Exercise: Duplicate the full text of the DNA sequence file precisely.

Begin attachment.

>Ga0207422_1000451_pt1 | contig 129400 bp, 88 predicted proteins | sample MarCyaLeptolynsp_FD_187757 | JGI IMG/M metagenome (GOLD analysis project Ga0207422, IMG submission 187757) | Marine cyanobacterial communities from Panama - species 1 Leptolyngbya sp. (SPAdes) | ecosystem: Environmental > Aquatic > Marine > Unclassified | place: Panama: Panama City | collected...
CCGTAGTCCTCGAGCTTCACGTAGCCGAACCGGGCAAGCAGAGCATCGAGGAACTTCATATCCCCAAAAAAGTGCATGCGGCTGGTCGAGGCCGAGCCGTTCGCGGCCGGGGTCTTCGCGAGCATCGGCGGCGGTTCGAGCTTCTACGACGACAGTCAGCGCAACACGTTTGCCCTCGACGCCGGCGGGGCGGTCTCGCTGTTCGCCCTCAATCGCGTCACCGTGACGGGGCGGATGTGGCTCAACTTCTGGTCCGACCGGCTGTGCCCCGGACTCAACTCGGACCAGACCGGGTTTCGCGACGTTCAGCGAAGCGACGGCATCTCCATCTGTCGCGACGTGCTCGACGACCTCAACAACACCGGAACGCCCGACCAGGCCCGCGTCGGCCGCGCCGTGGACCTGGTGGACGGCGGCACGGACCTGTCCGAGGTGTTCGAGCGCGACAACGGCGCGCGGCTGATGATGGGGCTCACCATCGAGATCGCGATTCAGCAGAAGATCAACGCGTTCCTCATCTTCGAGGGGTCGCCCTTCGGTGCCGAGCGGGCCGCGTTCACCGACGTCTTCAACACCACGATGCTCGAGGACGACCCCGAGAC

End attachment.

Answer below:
>Ga0207422_1000451_pt1 | contig 129400 bp, 88 predicted proteins | sample MarCyaLeptolynsp_FD_187757 | JGI IMG/M metagenome (GOLD analysis project Ga0207422, IMG submission 187757) | Marine cyanobacterial communities from Panama - species 1 Leptolyngbya sp. (SPAdes) | ecosystem: Environmental > Aquatic > Marine > Unclassified | place: Panama: Panama City | collected...
CCGTAGTCCTCGAGCTTCACGTAGCCGAACCGGGCAAGCAGAGCATCGAGGAACTTCATATCCCCAAAAAAGTGCATGCGGCTGGTCGAGGCCGAGCCGTTCGCGGCCGGGGTCTTCGCGAGCATCGGCGGCGGTTCGAGCTTCTACGACGACAGTCAGCGCAACACGTTTGCCCTCGACGCCGGCGGGGCGGTCTCGCTGTTCGCCCTCAATCGCGTCACCGTGACGGGGCGGATGTGGCTCAACTTCTGGTCCGACCGGCTGTGCCCCGGACTCAACTCGGACCAGACCGGGTTTCGCGACGTTCAGCGAAGCGACGGCATCTCCATCTGTCGCGACGTGCTCGACGACCTCAACAACACCGGAACGCCCGACCAGGCCCGCGTCGGCCGCGCCGTGGACCTGGTGGACGGCGGCACGGACCTGTCCGAGGTGTTCGAGCGCGACAACGGCGCGCGGCTGATGATGGGGCTCACCATCGAGATCGCGATTCAGCAGAAGATCAACGCGTTCCTCATCTTCGAGGGGTCGCCCTTCGGTGCCGAGCGGGCCGCGTTCACCGACGTCTTCAACACCACGATGCTCGAGGACGACCCCGAGAC